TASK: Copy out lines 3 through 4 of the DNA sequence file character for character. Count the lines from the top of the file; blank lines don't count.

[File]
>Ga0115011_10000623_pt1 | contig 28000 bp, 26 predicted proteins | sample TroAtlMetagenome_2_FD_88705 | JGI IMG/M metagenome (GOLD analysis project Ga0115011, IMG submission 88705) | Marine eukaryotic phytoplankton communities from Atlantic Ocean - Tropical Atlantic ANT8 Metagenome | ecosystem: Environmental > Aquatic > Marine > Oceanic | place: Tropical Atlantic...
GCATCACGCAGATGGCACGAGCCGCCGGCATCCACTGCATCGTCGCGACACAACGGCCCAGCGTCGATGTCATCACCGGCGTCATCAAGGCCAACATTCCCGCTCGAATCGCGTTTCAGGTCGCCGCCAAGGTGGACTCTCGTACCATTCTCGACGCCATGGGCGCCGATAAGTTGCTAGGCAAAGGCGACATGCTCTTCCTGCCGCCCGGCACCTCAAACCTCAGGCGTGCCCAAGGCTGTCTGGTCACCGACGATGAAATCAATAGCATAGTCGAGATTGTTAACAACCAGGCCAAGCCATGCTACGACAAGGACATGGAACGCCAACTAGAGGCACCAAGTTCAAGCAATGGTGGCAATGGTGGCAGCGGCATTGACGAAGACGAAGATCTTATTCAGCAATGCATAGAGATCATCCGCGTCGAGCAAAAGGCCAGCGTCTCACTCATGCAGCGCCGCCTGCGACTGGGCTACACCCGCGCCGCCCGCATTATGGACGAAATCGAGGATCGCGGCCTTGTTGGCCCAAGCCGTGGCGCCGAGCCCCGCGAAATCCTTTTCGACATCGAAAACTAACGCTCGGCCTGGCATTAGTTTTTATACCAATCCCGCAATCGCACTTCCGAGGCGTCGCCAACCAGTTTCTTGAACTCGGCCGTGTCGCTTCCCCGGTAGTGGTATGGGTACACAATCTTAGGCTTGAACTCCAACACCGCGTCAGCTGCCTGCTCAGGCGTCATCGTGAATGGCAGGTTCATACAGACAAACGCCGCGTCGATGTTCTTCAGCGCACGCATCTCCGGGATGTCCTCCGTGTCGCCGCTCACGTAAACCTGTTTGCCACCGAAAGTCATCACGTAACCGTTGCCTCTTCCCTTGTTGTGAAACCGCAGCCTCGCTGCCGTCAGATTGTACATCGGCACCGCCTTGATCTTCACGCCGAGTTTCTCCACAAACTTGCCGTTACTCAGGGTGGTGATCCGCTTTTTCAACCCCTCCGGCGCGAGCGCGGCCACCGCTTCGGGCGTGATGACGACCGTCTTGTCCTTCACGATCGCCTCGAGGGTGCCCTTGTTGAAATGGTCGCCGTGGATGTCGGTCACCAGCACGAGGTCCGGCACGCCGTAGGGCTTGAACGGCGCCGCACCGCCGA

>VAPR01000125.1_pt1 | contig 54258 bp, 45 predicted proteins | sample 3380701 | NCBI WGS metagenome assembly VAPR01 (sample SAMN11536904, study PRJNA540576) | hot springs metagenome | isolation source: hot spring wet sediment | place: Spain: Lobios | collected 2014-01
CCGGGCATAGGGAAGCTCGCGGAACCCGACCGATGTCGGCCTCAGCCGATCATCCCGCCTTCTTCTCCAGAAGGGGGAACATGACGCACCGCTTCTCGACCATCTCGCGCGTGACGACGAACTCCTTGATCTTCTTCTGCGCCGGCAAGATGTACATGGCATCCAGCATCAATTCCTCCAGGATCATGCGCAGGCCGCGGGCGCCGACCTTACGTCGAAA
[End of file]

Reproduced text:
>VAPR01000125.1_pt1 | contig 54258 bp, 45 predicted proteins | sample 3380701 | NCBI WGS metagenome assembly VAPR01 (sample SAMN11536904, study PRJNA540576) | hot springs metagenome | isolation source: hot spring wet sediment | place: Spain: Lobios | collected 2014-01
CCGGGCATAGGGAAGCTCGCGGAACCCGACCGATGTCGGCCTCAGCCGATCATCCCGCCTTCTTCTCCAGAAGGGGGAACATGACGCACCGCTTCTCGACCATCTCGCGCGTGACGACGAACTCCTTGATCTTCTTCTGCGCCGGCAAGATGTACATGGCATCCAGCATCAATTCCTCCAGGATCATGCGCAGGCCGCGGGCGCCGACCTTACGTCGAAA